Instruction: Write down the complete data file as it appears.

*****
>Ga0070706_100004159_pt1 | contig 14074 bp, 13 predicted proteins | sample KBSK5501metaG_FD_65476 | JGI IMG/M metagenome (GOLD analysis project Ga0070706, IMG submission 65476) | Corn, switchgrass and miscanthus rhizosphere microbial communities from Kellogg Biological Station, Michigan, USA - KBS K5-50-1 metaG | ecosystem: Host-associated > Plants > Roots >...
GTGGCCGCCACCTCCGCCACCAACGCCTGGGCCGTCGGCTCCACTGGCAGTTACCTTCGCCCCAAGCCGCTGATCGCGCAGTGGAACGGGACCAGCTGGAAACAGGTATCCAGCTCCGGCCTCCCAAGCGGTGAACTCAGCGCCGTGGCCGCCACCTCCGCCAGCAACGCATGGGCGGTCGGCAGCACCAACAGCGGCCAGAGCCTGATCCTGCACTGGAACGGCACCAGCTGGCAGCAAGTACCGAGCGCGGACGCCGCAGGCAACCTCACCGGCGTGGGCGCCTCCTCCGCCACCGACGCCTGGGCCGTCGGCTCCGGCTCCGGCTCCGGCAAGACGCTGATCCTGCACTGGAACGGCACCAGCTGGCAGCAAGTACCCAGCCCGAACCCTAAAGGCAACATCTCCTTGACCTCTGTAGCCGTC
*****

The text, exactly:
>Ga0070706_100004159_pt1 | contig 14074 bp, 13 predicted proteins | sample KBSK5501metaG_FD_65476 | JGI IMG/M metagenome (GOLD analysis project Ga0070706, IMG submission 65476) | Corn, switchgrass and miscanthus rhizosphere microbial communities from Kellogg Biological Station, Michigan, USA - KBS K5-50-1 metaG | ecosystem: Host-associated > Plants > Roots >...
GTGGCCGCCACCTCCGCCACCAACGCCTGGGCCGTCGGCTCCACTGGCAGTTACCTTCGCCCCAAGCCGCTGATCGCGCAGTGGAACGGGACCAGCTGGAAACAGGTATCCAGCTCCGGCCTCCCAAGCGGTGAACTCAGCGCCGTGGCCGCCACCTCCGCCAGCAACGCATGGGCGGTCGGCAGCACCAACAGCGGCCAGAGCCTGATCCTGCACTGGAACGGCACCAGCTGGCAGCAAGTACCGAGCGCGGACGCCGCAGGCAACCTCACCGGCGTGGGCGCCTCCTCCGCCACCGACGCCTGGGCCGTCGGCTCCGGCTCCGGCTCCGGCAAGACGCTGATCCTGCACTGGAACGGCACCAGCTGGCAGCAAGTACCCAGCCCGAACCCTAAAGGCAACATCTCCTTGACCTCTGTAGCCGTC